Posted by Eddie Bejarano on February 20, 2015 in Blog


"The new Senate Republican Majority’s decision to expunge civil rights and human rights from this subcommittee’s name is a discouraging sign given the growing diversity of our nation and the complex civil and human rights challenges we face,” reads a statement released by the Leadership Conference on Civil and Human Rights. The sharp words were a response to Senator John Cornyn’s (R-TX) decision to rename a Senate Judiciary subcommittee from the subcommittee on the Constitution, Civil Rights and Human Rights to only the subcommittee on the Constitution. While it may seem that a simple name change is not a major issue, there is the possibility that the change in name reflects a significant narrowing of the subcommittee’s agenda.

Having received criticism about his decision to alter the subcommittee’s name, Sen. Cornyn’s spokeswoman, stated, “We changed the name because the Constitution covers our most basic rights including civil and human rights.” However, Ben Marter, Senator Richard Durbin’s spokesman, admitted that the name change is more significant than a simplification but in fact, “the name of a subcommittee speaks to its priorities.” Sen. Cornyn’s decision to rename the subcommittee can be read as a damaging symbolic gesture at a moment in U.S. history where American civil rights are being seriously challenged. Moreover, as David Stacy of the Human Rights Campaign contends, “civil and human rights are constitution rights but they’re also rights that extend beyond the Constitution.”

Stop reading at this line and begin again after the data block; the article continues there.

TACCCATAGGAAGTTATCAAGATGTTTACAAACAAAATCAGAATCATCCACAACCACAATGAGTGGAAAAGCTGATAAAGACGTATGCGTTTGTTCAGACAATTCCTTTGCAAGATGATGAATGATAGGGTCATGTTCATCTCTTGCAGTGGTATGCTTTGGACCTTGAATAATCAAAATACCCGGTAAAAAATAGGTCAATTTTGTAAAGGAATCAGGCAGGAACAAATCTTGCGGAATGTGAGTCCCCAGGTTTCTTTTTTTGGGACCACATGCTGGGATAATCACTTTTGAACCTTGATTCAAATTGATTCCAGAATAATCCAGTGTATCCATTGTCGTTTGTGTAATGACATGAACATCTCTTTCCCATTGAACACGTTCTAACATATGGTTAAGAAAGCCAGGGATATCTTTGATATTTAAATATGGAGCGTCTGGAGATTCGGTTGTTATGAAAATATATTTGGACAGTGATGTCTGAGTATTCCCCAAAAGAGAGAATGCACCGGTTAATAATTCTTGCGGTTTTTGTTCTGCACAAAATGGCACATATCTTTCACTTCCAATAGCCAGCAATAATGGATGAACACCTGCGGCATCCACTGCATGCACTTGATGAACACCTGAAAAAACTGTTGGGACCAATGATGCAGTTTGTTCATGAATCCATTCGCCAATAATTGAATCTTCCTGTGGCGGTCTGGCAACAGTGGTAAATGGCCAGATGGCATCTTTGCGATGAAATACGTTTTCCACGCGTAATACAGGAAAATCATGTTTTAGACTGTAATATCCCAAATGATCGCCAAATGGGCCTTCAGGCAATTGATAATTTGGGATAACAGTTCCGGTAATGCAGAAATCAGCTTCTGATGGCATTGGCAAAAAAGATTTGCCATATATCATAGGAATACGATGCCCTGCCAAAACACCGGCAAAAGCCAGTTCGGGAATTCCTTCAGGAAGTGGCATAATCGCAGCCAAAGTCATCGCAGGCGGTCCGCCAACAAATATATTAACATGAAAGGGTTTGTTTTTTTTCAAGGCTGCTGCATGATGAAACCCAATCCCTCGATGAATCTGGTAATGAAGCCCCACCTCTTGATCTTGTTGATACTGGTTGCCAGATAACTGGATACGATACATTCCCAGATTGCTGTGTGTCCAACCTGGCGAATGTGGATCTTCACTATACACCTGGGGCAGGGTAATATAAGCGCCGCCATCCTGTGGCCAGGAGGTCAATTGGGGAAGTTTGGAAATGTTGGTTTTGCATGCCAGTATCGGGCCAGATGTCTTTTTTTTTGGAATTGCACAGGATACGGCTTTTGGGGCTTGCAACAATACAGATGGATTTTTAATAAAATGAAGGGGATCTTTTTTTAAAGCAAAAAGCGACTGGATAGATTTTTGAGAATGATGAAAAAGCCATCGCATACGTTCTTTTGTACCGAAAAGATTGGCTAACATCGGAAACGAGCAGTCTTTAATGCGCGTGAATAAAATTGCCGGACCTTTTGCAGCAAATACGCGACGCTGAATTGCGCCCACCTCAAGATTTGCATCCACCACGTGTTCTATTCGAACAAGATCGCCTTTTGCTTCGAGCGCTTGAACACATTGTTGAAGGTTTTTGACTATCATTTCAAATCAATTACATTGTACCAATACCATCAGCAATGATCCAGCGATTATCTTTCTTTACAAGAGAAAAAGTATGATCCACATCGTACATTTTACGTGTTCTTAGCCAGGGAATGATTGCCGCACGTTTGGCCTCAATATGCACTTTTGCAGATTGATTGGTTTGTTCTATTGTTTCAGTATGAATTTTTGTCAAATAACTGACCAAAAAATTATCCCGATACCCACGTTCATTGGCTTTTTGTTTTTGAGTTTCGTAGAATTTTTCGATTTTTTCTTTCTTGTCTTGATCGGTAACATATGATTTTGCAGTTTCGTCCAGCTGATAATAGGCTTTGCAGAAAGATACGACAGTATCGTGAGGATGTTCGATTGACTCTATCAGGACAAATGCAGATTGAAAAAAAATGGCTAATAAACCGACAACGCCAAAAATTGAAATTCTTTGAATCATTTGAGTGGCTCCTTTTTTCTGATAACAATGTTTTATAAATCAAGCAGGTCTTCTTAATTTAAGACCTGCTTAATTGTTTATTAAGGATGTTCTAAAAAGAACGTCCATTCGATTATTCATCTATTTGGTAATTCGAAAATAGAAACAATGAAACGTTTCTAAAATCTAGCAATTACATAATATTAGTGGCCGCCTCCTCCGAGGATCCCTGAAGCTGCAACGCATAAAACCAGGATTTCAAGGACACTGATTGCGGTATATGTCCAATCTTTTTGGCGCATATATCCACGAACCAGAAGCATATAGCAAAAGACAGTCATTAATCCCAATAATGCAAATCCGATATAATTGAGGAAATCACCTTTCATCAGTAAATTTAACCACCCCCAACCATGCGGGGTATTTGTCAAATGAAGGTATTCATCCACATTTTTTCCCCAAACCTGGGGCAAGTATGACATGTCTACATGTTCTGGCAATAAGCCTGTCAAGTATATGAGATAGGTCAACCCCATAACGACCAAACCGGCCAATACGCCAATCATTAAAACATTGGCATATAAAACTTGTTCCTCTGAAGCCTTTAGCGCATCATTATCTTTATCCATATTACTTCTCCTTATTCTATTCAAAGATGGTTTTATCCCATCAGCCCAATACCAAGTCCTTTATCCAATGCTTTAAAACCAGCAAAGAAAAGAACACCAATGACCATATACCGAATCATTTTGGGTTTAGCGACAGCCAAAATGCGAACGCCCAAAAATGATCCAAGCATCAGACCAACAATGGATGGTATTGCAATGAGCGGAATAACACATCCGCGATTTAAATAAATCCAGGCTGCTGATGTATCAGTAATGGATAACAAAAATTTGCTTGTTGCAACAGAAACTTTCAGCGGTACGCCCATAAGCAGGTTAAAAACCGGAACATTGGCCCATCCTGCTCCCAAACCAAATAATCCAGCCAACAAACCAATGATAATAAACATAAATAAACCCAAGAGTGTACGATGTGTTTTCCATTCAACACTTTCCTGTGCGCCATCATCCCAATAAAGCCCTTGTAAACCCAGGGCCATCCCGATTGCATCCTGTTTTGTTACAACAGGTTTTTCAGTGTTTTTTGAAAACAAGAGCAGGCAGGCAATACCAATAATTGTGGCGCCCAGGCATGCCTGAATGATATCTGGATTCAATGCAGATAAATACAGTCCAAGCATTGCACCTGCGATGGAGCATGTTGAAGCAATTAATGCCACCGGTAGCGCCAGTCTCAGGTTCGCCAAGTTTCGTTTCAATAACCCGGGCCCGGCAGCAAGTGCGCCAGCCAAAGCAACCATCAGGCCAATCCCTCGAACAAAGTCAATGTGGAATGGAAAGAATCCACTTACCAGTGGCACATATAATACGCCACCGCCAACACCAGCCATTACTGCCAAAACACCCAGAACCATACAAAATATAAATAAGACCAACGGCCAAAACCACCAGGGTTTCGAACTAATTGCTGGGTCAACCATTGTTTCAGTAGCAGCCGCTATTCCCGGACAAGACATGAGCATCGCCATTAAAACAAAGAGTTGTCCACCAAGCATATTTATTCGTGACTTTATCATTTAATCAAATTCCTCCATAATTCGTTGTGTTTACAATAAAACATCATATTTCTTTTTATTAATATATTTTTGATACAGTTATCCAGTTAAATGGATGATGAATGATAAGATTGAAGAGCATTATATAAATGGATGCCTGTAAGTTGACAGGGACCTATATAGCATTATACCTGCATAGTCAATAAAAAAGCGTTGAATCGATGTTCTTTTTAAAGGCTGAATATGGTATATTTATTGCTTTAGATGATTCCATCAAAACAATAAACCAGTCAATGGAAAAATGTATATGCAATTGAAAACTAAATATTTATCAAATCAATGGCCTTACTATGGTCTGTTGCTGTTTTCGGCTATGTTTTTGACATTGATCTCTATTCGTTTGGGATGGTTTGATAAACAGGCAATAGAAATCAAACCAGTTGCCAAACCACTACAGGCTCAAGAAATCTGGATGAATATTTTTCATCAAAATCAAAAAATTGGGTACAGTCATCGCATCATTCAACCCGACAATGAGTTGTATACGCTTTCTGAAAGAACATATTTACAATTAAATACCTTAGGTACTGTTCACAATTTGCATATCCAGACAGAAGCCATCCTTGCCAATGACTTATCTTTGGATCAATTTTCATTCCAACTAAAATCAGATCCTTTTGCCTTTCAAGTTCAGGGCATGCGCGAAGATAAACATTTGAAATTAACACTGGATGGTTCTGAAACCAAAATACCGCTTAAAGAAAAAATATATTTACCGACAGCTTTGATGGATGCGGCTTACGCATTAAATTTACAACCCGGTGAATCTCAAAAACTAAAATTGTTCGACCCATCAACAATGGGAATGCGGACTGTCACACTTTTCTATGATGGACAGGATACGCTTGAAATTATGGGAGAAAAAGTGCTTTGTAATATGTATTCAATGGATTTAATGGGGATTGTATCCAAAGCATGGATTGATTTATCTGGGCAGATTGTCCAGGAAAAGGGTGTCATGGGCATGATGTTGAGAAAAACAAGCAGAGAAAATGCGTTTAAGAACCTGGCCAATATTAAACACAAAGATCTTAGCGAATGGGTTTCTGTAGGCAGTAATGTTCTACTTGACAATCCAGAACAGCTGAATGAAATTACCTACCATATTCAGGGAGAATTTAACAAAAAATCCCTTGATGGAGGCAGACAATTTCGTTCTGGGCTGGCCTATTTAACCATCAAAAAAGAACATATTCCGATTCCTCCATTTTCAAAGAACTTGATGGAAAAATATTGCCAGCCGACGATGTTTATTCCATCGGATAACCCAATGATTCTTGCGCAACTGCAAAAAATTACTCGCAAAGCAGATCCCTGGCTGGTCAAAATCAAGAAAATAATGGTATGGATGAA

There is a great danger in framing civil and human rights as strictly flowing from the United States Constitution, instead of respecting those rights and freedoms as higher order obligations unto themselves. Take for instance the many examples over the past few years that show how civil rights are being threatened in ways that the Constitution is perhaps ambiguous on. First, an increasing number of states have introduced voting laws that clearly discriminate against particular ethnic constituencies but are done so legally by individual states. Also consider the recent death of unarmed African Americans Eric Garner, Michael Brown, and Trayvon Martin which have collectively reignited debates regarding race relations, the criminal justice system, and police brutality. Additionally, there has been a significant increase in the number of hates crimes being committed against the Arab American and American Muslim community including the recent heinous murder of three Arab American Muslim students in Chapel Hill, North Carolina. There is dire need for our elected officials to tackle civil rights issues in the U.S. that require visionary leadership, not solely on the protections prescribed in the U.S. Constitution. We sincerely hope that the decision to change the subcommittee’s name does not signify the diminishing importance of civil and human rights within the halls of Congress.

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